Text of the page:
24 Appellant knowingly used deception with regard to the bank 25 accounts he controlled: (i) he opened them in the names of other 26 people as well as the fictional William K. Arthur; and (ii) he 27 deposited in the accounts checks fraudulently obtained from the 28 United States Treasury causing the bank to seek reimbursement 29 from the Treasury. Appellant argues, however, that the 30 government was required to prove that he intended to victimize 31 the banks as opposed to the Treasury. He claims that there was 32 no evidence of such an intent or even that the banks had actually 1 lost money. In essence, he argues that the banks were no more 2 victims of his deceptions than a bank in which someone opens an 3 account under a false identity to conceal funds from a spouse or 4 business partner.
5 Appellant is correct that the bank fraud statute is not an 6 open-ended, catch-all statute encompassing every fraud involving 7 a transaction with a financial institution. Rather, it is a 8 specific intent crime requiring proof of an intent to victimize a 9 bank by fraud. See United States v. Rubin, 37 F.3d 49, 54 (2d 10 Cir. 1994). "[A] federally insured or chartered bank must be the 11 actual or intended victim of the scheme." United States v. 12 Stavroulakis, 952 F.2d 686, 694 (1992); see also United States 13 v. Blackmon, 839 F.2d 900, 906 (2d Cir. 1988) ("Where the victim 14 is not a bank and the fraud does not threaten the financial 15 integrity of a federally controlled or insured bank, there seems 16 no basis in the legislative history for finding coverage under 17 section 1344(a)(2)."); S. Rep. No. 98-225, at 377 (1983), 18 reprinted in 1984 U.S.C.C.A.N. 3182, 3517 (bank fraud Statute 19 designed to "assure a basis for federal prosecution of those who 20 victimize these banks through fraudulent schemes.")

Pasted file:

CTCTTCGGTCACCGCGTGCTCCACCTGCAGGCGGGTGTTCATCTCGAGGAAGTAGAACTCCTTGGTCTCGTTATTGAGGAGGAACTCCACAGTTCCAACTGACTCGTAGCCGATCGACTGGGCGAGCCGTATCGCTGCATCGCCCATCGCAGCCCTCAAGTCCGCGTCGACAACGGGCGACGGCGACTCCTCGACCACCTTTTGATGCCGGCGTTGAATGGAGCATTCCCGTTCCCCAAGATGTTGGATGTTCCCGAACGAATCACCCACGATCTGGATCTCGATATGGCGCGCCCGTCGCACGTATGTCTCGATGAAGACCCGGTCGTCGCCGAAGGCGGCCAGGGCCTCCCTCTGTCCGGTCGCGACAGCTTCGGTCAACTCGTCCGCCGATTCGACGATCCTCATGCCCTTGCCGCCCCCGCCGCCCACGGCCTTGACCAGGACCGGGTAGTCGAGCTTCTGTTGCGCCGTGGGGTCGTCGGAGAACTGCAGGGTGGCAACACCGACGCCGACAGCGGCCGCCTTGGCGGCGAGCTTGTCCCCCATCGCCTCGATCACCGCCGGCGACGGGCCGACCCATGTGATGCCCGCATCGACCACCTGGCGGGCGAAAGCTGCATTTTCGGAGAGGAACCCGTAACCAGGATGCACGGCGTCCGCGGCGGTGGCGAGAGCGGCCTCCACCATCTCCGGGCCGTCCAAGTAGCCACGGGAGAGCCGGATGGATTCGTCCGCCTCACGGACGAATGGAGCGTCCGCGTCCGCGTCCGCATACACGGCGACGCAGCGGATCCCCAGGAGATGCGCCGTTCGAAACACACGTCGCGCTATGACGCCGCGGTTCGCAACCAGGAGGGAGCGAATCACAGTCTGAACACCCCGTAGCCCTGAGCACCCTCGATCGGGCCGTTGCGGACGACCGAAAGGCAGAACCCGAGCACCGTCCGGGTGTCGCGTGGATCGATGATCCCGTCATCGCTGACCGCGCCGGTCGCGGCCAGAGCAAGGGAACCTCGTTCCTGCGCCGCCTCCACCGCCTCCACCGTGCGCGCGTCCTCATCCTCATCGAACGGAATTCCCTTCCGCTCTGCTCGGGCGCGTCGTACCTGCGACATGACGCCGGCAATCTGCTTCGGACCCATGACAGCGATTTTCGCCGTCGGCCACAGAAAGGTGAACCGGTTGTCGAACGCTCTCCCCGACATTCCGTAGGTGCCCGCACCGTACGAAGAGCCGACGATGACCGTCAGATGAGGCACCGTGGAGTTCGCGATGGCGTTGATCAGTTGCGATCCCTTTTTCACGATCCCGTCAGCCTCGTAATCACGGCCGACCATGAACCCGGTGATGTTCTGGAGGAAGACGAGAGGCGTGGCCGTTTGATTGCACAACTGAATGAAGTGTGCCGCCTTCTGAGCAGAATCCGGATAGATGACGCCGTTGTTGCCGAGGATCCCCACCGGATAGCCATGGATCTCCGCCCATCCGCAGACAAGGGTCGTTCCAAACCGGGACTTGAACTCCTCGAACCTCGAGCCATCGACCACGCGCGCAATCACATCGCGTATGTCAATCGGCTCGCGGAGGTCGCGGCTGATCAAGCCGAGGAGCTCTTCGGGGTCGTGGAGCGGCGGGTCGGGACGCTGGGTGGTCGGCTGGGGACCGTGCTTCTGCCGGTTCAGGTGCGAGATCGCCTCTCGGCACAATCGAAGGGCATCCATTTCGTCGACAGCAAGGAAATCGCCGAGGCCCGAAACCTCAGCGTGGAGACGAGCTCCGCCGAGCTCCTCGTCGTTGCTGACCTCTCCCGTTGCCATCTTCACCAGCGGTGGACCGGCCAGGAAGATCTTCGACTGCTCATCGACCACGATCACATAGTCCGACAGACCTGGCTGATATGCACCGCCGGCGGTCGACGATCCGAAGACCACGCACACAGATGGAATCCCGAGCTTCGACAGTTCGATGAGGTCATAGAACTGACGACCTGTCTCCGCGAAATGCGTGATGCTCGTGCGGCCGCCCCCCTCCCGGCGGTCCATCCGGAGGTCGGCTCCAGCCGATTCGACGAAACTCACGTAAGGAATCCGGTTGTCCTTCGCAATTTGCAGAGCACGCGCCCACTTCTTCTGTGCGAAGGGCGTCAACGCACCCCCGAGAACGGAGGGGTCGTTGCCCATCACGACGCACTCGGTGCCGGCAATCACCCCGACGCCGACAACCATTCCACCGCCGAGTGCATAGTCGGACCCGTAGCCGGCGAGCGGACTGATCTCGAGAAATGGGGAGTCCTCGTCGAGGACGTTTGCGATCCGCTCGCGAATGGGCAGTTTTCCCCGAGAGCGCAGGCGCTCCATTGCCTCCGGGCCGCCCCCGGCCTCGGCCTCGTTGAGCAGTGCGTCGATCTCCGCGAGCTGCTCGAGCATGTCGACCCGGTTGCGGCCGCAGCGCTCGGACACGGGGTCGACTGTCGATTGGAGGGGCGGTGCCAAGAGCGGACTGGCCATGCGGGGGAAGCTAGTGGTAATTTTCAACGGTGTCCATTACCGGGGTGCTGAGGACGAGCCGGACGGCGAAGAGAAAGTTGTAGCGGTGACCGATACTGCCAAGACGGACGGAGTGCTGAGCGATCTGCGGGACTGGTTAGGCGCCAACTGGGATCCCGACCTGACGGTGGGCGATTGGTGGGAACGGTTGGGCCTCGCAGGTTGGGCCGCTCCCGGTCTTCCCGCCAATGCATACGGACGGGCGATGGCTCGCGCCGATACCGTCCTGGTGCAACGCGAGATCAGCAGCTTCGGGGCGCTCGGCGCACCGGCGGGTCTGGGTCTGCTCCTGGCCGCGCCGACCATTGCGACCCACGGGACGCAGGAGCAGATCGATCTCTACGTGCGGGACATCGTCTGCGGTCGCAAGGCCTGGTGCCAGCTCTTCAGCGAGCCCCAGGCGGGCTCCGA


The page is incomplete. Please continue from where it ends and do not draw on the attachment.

Therefore, 21 convictions for bank fraud are limited to situations where "the 22 defendant (1) engaged in a course of conduct designed to deceive 23 a federally chartered or insured financial institution into 24 releasing property; and (2) possessed an intent to victimize the 25 institution by exposing it to actual or potential loss." United 26 States v. Barrett, 178 F.3d 643, 647-48 (2d Cir. 1999).
1 Our concurring colleague takes serious issue with the need 2 to prove intent to harm a financial institution, albeit he 3 concedes that this element is well-established in our caselaw. 4 We note only that the government has argued none of the points he 5 makes and begins its discussion of this issue with the following 6 statement: "The bank fraud statute was enacted to 'protect the 7 financial integrity of [federally guaranteed financial] 8 institutions, and . . . assure a basis for Federal prosecution of 9 those who victimize these banks through fraudulent schemes.' S. 10 Rep. No. [98-225], [at] 377 (1983), reprinted in 1984 11 U.S.C.C.A.N. 3182, 3517." Brief of Appellee at 16, United States 12 v. Gyanbaah (Nkansah), 10-2441 (2d Cir. Apr. 13, 2011). The 13 ensuing discussion then goes on to underline the need to prove 14 the intent to harm a financial institution.*fn1
15 The government had to prove beyond a reasonable doubt that 16 appellant intended to expose the banks to losses.*fn2 Were that1 intent proven, the actuality, or even possibility, of losses 2 would be irrelevant. However, there is no direct evidence of 3 appellant's intent to victimize the banks at which he opened 4 accounts under the name of others ...